I didn’t really post about it on my blog, but if you follow my blog then you are likely already aware that I recently participated in the Extra Life charity marathon. I played games for twenty-four hours, streaming to my Twitch channel, trying to raise money for my local children’s hospital.
I love participating in Extra Life. I did it last year, and throughout this year I joined the local Philadelphia guild to go out to events and try to recruit more members. At the time of this writing it has been reported that 896 players were recruited for the Children’s Hospital of Philadelphia and raised a total of $95,650 (with an additional $3,600 from Microsoft in Christiana, Delaware, making the actual total $99,250). We long since exceeded the totals for last year.
I am proud of my participation this year. It wasn’t just sitting at my desk playing games for twenty-four hours, a task that is a lot more difficult than it first seems, but I was able to meet people, speak to them about the event, and garner interest so that more players could be involved and reaching out to friends, family, and communities. I was a part of that not just financially, but socially. Same goes for garnering interest in the GamersWithJobs community.
This past weekend (October 24th through to October 26th) should have been about Extra Life for the games industry. Media pundits and gamers should have been encouraging participants and bringing to light all the good that a variety of gamers are trying to do. It should have been an uplifting weekend of positivity.
Yet every time I checked my Twitter, someone was mentioning GamerGate. It was either condemning the movement, making a joke about the movement, or in support of the movement. The only people I could really see discussing Extra Life were the few on my feed that were actively participating.
This past year I’ve had a few friends ask me why I even bother with Twitter. “I hear nothing good about it,” they would tell me. I’d try and argue that it’s a bit of an interactive RSS feed, that I’m able to find new content that way. Sure, you have to go through waves and waves of useless posts and arguments, but every so often you find a link worth clicking.
Between every game I played I checked Twitter, and I was struck by a new onslaught of the brand new “It’s About Ethics” meme, a snarky mockery of a common argument of proponents of GamerGate. In other words, taking someone’s thoughts and feelings and turning it into a joke.
A move which will only encourage more childish arguing and an increasing series of vendettas. But hey! Let’s all clap each other on the back and make ourselves laugh.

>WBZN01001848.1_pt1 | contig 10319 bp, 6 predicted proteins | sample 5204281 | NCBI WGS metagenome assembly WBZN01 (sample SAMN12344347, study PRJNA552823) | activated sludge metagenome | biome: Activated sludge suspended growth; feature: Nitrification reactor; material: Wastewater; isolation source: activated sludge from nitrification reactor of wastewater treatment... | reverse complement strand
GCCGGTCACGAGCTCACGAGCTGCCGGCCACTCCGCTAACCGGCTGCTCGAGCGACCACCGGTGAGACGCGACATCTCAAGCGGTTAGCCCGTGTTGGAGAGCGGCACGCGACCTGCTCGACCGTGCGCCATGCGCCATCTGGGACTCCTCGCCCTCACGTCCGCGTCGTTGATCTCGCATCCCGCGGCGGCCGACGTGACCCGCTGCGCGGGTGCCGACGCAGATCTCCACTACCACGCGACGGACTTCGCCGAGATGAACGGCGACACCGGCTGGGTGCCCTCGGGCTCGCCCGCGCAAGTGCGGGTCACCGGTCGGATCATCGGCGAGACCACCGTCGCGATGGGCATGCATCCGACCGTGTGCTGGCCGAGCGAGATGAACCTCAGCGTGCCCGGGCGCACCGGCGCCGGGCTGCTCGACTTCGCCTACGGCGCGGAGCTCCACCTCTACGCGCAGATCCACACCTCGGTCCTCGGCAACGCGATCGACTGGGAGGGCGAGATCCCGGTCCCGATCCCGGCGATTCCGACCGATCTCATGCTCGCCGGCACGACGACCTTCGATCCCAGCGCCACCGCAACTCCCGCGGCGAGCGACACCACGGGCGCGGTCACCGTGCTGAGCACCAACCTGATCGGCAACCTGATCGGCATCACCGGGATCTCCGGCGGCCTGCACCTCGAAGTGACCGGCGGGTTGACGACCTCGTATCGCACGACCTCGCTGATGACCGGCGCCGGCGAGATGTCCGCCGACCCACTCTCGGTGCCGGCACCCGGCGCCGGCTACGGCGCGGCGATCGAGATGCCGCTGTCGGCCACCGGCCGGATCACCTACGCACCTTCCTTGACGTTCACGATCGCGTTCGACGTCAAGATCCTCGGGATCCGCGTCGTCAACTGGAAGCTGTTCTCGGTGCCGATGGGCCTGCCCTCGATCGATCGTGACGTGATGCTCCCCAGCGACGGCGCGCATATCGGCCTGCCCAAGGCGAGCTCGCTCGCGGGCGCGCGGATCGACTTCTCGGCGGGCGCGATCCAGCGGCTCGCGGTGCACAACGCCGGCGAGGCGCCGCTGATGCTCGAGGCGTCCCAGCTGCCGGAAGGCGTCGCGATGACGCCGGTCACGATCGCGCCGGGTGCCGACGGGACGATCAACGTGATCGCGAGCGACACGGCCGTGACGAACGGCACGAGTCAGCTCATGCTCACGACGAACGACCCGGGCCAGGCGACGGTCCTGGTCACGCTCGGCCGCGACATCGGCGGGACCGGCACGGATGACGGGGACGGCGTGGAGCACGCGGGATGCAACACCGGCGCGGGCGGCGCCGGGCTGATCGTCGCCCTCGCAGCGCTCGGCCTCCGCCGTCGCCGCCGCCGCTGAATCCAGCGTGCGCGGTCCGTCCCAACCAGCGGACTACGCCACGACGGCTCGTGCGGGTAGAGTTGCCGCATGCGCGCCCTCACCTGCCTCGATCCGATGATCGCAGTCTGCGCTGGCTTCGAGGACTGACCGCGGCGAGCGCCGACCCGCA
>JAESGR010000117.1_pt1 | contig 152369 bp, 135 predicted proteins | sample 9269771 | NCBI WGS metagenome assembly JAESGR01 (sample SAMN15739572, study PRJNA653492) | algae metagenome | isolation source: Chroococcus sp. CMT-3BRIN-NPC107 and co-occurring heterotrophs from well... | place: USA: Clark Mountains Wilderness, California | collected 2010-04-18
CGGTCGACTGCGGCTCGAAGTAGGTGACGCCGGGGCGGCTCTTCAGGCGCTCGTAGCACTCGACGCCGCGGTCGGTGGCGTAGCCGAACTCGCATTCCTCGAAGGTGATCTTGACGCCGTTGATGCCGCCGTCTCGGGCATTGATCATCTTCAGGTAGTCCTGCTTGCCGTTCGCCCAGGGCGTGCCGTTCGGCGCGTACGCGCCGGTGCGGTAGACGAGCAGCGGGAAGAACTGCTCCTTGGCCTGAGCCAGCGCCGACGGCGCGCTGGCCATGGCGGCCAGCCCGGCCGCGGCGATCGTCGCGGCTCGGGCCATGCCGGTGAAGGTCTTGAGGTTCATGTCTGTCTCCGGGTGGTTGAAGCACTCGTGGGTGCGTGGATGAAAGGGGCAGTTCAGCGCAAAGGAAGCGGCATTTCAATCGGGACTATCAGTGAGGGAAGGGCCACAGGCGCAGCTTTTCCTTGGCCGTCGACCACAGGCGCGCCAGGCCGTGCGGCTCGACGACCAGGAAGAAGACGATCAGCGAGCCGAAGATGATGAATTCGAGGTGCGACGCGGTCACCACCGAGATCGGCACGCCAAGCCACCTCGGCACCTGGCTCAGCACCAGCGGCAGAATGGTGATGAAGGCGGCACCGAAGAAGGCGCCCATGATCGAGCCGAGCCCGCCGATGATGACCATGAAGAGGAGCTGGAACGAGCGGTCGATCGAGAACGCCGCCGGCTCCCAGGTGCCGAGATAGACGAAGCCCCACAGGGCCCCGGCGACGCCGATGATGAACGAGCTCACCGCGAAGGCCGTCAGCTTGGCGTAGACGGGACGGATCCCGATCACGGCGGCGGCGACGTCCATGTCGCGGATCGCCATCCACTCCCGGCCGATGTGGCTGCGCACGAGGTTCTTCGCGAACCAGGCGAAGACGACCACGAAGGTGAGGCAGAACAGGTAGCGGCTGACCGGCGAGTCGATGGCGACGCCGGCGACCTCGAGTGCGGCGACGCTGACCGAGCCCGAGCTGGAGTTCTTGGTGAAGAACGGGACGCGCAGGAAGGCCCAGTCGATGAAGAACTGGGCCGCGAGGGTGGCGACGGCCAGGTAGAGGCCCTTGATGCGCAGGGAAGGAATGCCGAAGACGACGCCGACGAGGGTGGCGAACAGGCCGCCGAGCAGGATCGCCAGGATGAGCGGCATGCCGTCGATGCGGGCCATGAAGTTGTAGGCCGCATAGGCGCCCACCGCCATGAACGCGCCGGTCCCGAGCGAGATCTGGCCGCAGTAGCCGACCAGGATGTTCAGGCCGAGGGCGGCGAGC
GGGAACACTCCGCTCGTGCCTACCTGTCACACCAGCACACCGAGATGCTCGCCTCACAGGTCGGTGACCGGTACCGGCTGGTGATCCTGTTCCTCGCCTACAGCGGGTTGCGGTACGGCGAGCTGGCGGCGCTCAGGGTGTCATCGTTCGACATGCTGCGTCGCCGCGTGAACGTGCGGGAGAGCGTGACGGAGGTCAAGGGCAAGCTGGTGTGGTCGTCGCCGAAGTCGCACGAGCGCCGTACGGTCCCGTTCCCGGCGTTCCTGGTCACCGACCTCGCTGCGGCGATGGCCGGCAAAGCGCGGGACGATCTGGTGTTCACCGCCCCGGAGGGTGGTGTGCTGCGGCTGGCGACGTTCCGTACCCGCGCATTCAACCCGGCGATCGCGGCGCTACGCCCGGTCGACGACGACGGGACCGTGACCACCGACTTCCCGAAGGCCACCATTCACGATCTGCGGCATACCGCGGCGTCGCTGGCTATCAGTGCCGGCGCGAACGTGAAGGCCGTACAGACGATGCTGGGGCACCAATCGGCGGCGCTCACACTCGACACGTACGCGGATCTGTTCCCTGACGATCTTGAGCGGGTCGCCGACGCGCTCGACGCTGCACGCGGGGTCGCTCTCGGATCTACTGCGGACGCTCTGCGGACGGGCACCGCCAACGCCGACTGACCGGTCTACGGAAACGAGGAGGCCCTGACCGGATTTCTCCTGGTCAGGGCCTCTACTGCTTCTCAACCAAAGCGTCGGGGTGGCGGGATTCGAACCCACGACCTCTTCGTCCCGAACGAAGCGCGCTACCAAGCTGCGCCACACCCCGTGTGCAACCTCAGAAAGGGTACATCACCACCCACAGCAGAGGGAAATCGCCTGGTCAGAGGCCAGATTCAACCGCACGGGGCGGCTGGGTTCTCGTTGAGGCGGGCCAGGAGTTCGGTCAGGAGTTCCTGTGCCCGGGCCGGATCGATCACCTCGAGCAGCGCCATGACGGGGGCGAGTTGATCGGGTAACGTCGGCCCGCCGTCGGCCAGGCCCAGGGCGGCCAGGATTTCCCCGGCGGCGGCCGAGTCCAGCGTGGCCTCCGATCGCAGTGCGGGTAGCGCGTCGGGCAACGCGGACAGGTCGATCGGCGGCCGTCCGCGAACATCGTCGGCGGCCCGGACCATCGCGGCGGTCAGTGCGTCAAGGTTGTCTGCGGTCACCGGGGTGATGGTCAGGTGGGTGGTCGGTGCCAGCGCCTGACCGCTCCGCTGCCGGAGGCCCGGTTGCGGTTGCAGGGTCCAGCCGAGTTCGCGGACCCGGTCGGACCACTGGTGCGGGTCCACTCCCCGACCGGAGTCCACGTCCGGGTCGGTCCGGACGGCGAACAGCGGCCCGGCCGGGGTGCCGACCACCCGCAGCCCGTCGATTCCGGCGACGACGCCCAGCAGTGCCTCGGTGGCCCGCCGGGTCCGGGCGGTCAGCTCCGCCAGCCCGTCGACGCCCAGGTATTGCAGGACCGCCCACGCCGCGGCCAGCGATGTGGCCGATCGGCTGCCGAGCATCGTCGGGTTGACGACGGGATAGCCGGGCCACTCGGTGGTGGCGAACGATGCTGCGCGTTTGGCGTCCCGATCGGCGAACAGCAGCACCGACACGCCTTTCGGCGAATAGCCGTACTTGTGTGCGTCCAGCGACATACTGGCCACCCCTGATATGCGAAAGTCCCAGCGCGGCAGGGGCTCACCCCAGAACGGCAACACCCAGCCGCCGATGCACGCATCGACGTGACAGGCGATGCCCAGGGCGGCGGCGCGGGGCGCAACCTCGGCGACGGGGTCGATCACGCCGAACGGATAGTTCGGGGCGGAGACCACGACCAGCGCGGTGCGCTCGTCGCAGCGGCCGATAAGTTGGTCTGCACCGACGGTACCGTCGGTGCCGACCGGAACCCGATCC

Which is the only purpose Twitter really serves, honestly. It’s a haven for trolls of all kinds (and let’s be honest, the “It’s About Ethics” meme is all about trolling). No one is actually encouraging intellectual discourse. People want to shout an opinion and get favorites and retweets. You only get support if you’re a part of Club X or Club Y. If you don’t fit neatly into a square or triangle peg, you get discarded.
This weekend was about GamerGate, and it encouraged nothing but arguments and flame wars. Those who were trying to use video games as a vehicle to help children experiencing diseases, disabilities, and traumatic wounds, to help families that need affordable medical care for their children, were over-shadowed by everyone’s addiction to fighting.
I will not be using Twitter any longer, except to maybe post links to my creations. I do not want to interact with anyone via Twitter, I don’t want to see your opinion in 140 characters or less, and I don’t want to see you’re snarky joke belittling another human being’s honest thoughts and opinions.
Hopefully this will encourage me to write more. The toxicity of Twitter has only made me wonder “what’s the point” more often than not in regards to games writing. Just like Total Biscuit, I, would like to see games writing improve. I, too, believe there are issues of ethics worth discussing. Yet when you are constantly a witness to the snark and vitriol on Twitter you lose hope. Why do I want to try writing about video games when all there is out there is hate? Does anyone really care about the more in-depth discussions to be had?
It doesn’t matter if anyone cares, though, because I care. I love video games, I love how their systems work, and I love analyzing their mechanics and narratives for deeper meaning. I also love writing, and when I’m feeling completely passionate I can mash words together with exceptional abandon.
It’s time I get back to it, only now I want to start critiquing other games writing as well. I don’t mean on a socio-political scale, either. I’m not going to tell everyone how wrong Polygon is for criticizing Bayonetta 2’s sexuality. I’m going to look at GameInformer’s November previews or VideoGamer.com’s The Evil Within review and assess how well they accomplish their goals. I want games writing to get better, and there’s a Hell of a lot of poor writing out there being branded as professional work.
I will be the games writing I want to see, and I will criticize the games writing that does not measure up. I don’t care what side of GamerGate you’re on, either. A more diverse games industry won’t fix the inability of media pundits to properly critique or analyze a game, or to fail to argue their way out of a paper bag. Before the gaming industry can “grow up”, it needs some real writers out there doing some real work. I aim to prove that most of them are simply not fit for the task.
I may sound like a conceited prick saying such things, but I’ve long since reached a point where I have begun taking out my mental red pen when reading “professional” pieces of games writing. I may not be the best writer, but I’m damn better than most of what’s out there, and I’m going to prove it.
And I’ll be doing it with a more fitting podium than the over-crowded noise box that is Twitter.